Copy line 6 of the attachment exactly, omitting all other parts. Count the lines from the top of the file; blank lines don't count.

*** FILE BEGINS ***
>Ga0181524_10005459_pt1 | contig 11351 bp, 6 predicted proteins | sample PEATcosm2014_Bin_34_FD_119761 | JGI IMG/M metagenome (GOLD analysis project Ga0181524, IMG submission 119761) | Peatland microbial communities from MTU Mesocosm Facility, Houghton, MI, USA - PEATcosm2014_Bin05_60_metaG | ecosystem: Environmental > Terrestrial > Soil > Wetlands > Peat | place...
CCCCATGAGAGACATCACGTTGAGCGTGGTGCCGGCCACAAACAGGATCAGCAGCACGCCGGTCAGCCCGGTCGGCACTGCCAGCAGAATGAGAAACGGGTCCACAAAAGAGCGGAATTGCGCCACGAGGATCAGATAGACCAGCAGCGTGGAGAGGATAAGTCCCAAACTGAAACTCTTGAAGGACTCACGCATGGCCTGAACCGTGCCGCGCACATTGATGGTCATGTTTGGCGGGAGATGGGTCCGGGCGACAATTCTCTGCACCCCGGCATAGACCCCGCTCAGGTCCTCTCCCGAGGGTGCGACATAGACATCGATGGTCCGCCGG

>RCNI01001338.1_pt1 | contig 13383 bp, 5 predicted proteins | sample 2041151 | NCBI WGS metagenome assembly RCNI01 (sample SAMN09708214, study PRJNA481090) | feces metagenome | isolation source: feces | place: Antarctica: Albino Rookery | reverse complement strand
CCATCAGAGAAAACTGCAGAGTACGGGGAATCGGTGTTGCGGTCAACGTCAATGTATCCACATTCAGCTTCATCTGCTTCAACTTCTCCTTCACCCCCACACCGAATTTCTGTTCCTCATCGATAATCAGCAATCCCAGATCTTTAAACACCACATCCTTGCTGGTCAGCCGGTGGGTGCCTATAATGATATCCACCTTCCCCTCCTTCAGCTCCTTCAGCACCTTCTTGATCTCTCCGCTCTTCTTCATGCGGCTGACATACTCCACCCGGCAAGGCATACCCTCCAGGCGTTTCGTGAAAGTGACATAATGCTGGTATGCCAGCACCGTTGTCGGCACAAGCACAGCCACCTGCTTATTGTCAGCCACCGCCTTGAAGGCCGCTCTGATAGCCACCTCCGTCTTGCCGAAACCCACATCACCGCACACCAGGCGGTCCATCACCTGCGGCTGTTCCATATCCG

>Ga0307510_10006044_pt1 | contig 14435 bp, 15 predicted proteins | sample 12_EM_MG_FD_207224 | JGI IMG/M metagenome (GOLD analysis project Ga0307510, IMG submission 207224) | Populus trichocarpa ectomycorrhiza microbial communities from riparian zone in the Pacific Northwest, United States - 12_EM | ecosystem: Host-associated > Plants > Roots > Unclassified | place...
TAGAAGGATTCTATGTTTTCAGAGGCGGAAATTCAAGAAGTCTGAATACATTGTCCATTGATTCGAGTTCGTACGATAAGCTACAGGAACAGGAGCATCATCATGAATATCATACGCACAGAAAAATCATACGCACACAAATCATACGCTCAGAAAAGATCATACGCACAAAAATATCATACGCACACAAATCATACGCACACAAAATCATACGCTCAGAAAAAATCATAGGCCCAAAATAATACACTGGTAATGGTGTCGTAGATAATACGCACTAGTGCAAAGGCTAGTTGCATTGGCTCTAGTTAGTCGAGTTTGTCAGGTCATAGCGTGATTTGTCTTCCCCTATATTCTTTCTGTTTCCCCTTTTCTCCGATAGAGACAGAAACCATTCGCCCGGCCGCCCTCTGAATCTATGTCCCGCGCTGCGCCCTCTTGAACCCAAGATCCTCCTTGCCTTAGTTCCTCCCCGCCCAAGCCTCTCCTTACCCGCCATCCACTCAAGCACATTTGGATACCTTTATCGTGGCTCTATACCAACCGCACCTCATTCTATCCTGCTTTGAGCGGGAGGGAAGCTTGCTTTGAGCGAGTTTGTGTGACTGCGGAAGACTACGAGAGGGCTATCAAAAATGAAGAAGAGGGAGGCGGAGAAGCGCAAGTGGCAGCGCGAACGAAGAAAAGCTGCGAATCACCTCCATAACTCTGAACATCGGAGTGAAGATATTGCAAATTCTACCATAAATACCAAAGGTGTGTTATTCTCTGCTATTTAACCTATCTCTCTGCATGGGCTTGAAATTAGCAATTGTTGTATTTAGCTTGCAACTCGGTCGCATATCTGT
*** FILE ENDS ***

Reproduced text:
TAGAAGGATTCTATGTTTTCAGAGGCGGAAATTCAAGAAGTCTGAATACATTGTCCATTGATTCGAGTTCGTACGATAAGCTACAGGAACAGGAGCATCATCATGAATATCATACGCACAGAAAAATCATACGCACACAAATCATACGCTCAGAAAAGATCATACGCACAAAAATATCATACGCACACAAATCATACGCACACAAAATCATACGCTCAGAAAAAATCATAGGCCCAAAATAATACACTGGTAATGGTGTCGTAGATAATACGCACTAGTGCAAAGGCTAGTTGCATTGGCTCTAGTTAGTCGAGTTTGTCAGGTCATAGCGTGATTTGTCTTCCCCTATATTCTTTCTGTTTCCCCTTTTCTCCGATAGAGACAGAAACCATTCGCCCGGCCGCCCTCTGAATCTATGTCCCGCGCTGCGCCCTCTTGAACCCAAGATCCTCCTTGCCTTAGTTCCTCCCCGCCCAAGCCTCTCCTTACCCGCCATCCACTCAAGCACATTTGGATACCTTTATCGTGGCTCTATACCAACCGCACCTCATTCTATCCTGCTTTGAGCGGGAGGGAAGCTTGCTTTGAGCGAGTTTGTGTGACTGCGGAAGACTACGAGAGGGCTATCAAAAATGAAGAAGAGGGAGGCGGAGAAGCGCAAGTGGCAGCGCGAACGAAGAAAAGCTGCGAATCACCTCCATAACTCTGAACATCGGAGTGAAGATATTGCAAATTCTACCATAAATACCAAAGGTGTGTTATTCTCTGCTATTTAACCTATCTCTCTGCATGGGCTTGAAATTAGCAATTGTTGTATTTAGCTTGCAACTCGGTCGCATATCTGT